Friday, October 3, 2014

Haudenosaunee- United States Treaty of 1794 Comes to the Museum

 Faithkeeper of the Turtle Clan of the Onondaga Nation of the Haudenosaunee Confederacy Oren Lyons, PhD; Tadodaho of the Haudenosaunee Confederacy Chief Sidney Hill; Suzan Harjo (Cheyenne and Hodulgee Muscogee), guest curator of Nation to Nation; Kevin Gover (Pawnee), director of the National Museum of the American Indian; and Jim Gardner, executive for Legislative Archives, Presidential Programs, and Museum Programs at the National Archives, unveil the Treaty of Canandaigua of 1794, on loan to the museum. Image Courtesy of the National Museum of the American Indian Blog.
 Faithkeeper of the Turtle Clan of the Onondaga Nation of the Haudenosaunee Confederacy Oren Lyons, PhD; Tadodaho of the Haudenosaunee Confederacy Chief Sidney Hill; Suzan Harjo (Cheyenne and Hodulgee Muscogee), guest curator of Nation to Nation; Kevin Gover (Pawnee), director of the National Museum of the American Indian; and Jim Gardner, executive for Legislative Archives, Presidential Programs, and Museum Programs at the National Archives, unveil the Treaty of Canandaigua of 1794, on loan to the museum.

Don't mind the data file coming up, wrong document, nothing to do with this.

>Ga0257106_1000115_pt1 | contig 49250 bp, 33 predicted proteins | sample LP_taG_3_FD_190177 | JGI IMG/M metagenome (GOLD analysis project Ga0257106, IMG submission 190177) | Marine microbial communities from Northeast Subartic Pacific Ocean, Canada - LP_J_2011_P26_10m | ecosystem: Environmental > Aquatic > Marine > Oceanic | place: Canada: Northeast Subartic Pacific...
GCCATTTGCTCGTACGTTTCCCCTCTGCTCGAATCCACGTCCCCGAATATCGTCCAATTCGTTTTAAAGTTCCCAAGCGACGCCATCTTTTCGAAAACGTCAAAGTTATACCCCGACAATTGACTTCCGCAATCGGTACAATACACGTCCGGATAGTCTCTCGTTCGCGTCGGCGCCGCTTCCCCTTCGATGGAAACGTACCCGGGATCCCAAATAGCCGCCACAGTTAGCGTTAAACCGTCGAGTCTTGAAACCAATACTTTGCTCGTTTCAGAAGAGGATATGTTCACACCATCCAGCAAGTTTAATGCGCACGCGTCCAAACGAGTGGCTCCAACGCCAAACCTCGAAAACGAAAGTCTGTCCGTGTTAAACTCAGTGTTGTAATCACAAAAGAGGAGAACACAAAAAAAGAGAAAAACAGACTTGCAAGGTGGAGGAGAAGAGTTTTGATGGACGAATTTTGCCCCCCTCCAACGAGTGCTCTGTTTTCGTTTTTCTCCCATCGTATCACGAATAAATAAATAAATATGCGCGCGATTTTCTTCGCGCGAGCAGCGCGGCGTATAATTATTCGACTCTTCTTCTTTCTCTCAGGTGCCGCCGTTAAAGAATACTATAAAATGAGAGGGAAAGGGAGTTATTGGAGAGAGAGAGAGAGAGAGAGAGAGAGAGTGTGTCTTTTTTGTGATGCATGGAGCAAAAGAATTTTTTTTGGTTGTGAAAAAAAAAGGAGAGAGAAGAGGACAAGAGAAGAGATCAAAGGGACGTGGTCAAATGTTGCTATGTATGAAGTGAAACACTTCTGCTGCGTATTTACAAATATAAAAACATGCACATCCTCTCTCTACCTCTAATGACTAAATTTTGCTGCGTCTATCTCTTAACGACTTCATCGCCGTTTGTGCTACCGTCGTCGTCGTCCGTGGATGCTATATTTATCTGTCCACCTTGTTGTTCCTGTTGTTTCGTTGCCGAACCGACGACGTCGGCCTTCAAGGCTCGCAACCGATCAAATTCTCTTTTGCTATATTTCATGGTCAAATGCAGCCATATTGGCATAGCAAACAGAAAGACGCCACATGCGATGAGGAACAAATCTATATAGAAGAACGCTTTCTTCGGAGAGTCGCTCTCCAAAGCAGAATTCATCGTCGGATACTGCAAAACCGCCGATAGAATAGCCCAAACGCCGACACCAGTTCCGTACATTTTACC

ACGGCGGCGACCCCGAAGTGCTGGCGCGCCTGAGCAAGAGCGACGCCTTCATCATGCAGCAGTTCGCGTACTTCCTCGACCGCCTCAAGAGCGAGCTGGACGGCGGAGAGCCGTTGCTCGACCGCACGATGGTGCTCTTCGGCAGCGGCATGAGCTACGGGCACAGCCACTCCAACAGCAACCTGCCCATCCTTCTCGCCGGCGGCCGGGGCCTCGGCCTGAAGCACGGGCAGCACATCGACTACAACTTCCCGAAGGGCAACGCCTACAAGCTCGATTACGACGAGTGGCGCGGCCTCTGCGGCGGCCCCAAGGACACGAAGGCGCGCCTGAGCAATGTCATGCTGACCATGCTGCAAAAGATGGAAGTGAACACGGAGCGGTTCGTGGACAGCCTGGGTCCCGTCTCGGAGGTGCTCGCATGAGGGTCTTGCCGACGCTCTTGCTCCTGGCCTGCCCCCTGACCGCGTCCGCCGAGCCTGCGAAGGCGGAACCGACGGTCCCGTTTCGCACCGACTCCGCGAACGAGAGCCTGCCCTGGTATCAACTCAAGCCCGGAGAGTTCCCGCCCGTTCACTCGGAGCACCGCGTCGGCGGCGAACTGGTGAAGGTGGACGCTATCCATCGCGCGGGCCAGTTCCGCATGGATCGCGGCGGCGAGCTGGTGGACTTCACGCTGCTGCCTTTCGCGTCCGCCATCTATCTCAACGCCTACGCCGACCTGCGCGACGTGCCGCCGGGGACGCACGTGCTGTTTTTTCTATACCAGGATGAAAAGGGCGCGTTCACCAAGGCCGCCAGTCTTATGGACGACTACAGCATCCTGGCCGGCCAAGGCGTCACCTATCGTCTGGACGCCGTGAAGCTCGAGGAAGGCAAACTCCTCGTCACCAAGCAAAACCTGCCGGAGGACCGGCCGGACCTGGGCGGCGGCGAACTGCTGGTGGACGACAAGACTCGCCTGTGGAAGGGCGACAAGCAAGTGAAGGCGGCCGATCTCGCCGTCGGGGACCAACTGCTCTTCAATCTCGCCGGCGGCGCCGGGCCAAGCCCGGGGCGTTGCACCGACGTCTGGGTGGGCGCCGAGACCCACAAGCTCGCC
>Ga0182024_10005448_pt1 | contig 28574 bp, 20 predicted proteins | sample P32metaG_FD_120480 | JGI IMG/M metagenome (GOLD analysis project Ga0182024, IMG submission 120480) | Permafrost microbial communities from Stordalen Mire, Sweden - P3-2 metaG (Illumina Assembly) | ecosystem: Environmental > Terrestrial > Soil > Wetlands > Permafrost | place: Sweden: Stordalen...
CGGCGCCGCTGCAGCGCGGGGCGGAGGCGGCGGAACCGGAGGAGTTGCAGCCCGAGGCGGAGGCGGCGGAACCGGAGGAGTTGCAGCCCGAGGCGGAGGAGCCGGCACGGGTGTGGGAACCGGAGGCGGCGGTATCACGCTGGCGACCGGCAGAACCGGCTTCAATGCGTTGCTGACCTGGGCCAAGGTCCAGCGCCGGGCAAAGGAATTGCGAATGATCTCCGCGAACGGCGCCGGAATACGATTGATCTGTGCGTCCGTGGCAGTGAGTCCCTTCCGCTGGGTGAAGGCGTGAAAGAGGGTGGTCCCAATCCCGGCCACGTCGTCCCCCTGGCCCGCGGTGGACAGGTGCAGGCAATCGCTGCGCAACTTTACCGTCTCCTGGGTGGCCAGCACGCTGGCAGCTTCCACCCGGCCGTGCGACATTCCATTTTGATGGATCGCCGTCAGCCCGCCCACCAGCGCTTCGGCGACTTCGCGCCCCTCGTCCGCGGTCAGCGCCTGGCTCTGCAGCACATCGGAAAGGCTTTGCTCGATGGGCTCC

Image Courtesy of the Kevin Wolf and the National Museum of the American Indian Blog.
September 11, 2014.
The National Museum of the American Indian Blog has written an interesting post about the recent loan of the 1794 Treaty with the Six Nations for the exhibition of Nation to Nation: Treaties Between the United States and American Indian Nations. This treaty is "one of the earliest negotiated between Native Americans and the U.S. government under the Constitution".

"The two parties wished to confirm the peace between them and to secure their respective interests. Working together, the Six Nations—Seneca, Cayuga, Onondaga, Oneida, Mohawk, and Tuscarora—sought to recover lands in New York State they had lost to the United States following the Revolutionary War. The United States wanted Native lands in Ohio and assurances that the Haudenosaunee would not ally themselves with the Ohio tribes against the U.S. Army. "

To read the full post, click here.


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